The 5.56 mm round comes off rather well. I'm not so sure, for all the reasons listed in the article. I'm not a huge fan of the 5.56.
One comment that piqued my interest was
Much experimentation has taken place to develop the "perfect bullet" and at present it appears to be something between 6mm and 7mm.
Word on the street from Huggy Bear is that USSOCOM is fielding new upper receivers for the M4 that chamber a 6.68 mm round. Would love to hear the feedback on those.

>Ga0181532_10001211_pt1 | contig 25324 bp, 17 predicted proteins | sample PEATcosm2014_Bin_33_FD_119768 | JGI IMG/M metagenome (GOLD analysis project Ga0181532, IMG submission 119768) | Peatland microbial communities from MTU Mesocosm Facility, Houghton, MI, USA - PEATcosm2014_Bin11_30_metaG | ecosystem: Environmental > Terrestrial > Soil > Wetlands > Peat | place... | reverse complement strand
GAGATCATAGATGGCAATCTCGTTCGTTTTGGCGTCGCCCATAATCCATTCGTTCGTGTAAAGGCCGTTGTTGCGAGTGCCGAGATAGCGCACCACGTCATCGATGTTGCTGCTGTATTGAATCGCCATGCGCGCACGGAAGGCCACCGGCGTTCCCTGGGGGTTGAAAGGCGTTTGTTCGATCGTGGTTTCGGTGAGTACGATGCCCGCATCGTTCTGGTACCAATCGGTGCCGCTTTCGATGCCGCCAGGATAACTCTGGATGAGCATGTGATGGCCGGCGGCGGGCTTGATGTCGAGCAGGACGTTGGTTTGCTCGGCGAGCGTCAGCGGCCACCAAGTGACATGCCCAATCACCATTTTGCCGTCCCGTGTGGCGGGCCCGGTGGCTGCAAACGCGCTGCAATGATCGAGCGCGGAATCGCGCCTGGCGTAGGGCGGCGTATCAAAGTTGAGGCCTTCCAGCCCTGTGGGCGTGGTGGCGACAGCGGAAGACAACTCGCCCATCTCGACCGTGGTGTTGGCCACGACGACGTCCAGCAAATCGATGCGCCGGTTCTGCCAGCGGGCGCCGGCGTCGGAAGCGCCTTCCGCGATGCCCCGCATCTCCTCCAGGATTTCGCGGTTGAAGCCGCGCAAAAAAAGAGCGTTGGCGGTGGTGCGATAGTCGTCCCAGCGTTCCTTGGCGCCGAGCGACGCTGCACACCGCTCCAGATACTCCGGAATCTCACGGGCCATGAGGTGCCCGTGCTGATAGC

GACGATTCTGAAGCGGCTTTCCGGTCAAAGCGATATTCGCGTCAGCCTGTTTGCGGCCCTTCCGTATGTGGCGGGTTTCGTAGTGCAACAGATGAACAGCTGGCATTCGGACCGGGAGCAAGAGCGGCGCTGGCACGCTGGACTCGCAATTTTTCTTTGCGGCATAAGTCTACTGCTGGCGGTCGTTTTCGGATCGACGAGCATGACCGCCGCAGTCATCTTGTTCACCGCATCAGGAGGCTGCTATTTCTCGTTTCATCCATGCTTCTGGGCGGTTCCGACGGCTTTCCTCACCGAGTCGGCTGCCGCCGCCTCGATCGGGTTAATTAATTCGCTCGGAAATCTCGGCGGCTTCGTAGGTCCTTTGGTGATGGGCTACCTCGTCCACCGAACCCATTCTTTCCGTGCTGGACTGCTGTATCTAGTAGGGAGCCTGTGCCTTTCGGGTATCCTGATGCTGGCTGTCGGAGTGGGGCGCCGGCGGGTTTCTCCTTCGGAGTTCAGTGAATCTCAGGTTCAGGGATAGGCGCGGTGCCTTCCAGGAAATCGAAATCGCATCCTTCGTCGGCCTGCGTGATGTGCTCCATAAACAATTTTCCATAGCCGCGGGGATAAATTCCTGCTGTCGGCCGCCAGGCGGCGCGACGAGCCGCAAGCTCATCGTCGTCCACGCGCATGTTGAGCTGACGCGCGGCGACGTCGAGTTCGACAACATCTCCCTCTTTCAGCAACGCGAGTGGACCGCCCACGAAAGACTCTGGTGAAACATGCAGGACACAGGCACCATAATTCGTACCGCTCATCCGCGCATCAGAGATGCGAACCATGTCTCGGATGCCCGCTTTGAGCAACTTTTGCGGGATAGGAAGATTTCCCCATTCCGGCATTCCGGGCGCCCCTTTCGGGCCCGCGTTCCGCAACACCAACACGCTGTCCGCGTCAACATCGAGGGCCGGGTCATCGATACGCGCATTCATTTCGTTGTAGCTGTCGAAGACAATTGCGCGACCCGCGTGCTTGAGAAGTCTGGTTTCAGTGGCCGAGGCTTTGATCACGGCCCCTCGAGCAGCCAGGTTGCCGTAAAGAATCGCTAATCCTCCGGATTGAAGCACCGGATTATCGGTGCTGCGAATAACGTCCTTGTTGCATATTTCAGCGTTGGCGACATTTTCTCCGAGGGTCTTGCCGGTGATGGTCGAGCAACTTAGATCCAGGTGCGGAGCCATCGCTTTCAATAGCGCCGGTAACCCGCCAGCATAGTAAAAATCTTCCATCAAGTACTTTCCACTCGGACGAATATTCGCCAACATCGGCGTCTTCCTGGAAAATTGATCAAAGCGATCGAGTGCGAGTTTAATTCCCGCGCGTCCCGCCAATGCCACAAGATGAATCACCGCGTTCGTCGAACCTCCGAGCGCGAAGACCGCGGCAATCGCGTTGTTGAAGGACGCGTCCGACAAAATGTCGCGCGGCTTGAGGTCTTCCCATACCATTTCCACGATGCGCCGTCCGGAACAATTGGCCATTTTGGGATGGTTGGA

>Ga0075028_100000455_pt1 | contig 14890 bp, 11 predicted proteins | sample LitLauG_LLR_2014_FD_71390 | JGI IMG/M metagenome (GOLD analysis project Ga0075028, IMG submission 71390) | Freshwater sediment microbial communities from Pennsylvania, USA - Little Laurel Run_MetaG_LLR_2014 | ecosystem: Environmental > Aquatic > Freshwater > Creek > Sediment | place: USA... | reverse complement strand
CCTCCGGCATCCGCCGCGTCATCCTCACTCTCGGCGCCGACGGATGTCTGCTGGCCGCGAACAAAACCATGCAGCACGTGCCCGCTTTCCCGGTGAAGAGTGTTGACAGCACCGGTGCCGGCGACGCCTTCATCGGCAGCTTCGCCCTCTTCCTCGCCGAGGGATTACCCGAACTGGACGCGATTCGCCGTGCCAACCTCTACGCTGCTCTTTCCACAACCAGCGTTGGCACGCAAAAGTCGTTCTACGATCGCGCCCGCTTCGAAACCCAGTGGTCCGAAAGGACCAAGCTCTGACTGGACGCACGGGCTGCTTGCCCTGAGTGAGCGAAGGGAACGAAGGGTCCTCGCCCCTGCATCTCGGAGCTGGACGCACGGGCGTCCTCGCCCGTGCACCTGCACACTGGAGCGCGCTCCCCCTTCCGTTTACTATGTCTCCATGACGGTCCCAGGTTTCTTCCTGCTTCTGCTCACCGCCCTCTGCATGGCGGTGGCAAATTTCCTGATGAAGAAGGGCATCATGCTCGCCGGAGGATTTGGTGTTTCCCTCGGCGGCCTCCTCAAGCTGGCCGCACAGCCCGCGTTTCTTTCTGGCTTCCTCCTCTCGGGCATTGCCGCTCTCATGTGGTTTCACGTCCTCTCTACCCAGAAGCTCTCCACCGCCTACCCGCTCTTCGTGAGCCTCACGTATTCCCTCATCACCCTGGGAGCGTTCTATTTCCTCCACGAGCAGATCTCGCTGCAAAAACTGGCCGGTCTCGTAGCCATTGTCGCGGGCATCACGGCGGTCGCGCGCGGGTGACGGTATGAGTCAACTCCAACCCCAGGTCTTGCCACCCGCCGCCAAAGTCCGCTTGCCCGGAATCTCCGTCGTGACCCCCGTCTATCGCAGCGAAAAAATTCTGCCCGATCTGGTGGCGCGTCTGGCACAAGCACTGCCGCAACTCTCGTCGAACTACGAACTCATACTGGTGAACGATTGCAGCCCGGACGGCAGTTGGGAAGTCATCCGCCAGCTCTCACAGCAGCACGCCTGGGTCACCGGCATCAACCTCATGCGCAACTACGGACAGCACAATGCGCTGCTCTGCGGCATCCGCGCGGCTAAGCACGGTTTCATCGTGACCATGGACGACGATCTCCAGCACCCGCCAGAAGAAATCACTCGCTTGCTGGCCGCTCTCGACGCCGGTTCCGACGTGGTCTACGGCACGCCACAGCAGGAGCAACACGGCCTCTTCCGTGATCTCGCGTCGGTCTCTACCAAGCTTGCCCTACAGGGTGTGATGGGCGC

One important point on round development is that, in this blogger's humble opinion, you cannot discuss the "goodness" of various calibers in combat without acknowledging the revolution in optics that the military provides its servicemen. Most sights now are "aiming dot" type optics, in which the aiming point is the focus of a parabolic lens. Used to be, soldiers had to line up the iron sights of the weapon, and had to have the correct "sight picture" in order to actually hit the target. In fact, "sight picture" was one of the three fundamentals of shooting (the other two being breath control and trigger squeeze). So, the soldier's eye, the rear sight aperture, and the front sight post all had to be in line for the soldier to hit the target. And the soldier had to do it the exact same way every time, with his head in the exact same position in relation to the sights of the weapon. Now, when the troop puts the aiming dot on the target, that is where the round will strike (given that he doesn't hork up breathing or trigger squeeze) no matter what the relief of his eye to the sight is. This makes potentially problematic rounds, like the 5.56 mm, extremely more effective, since round placement on the target (nice word for "bad guy") is going to be consistently better.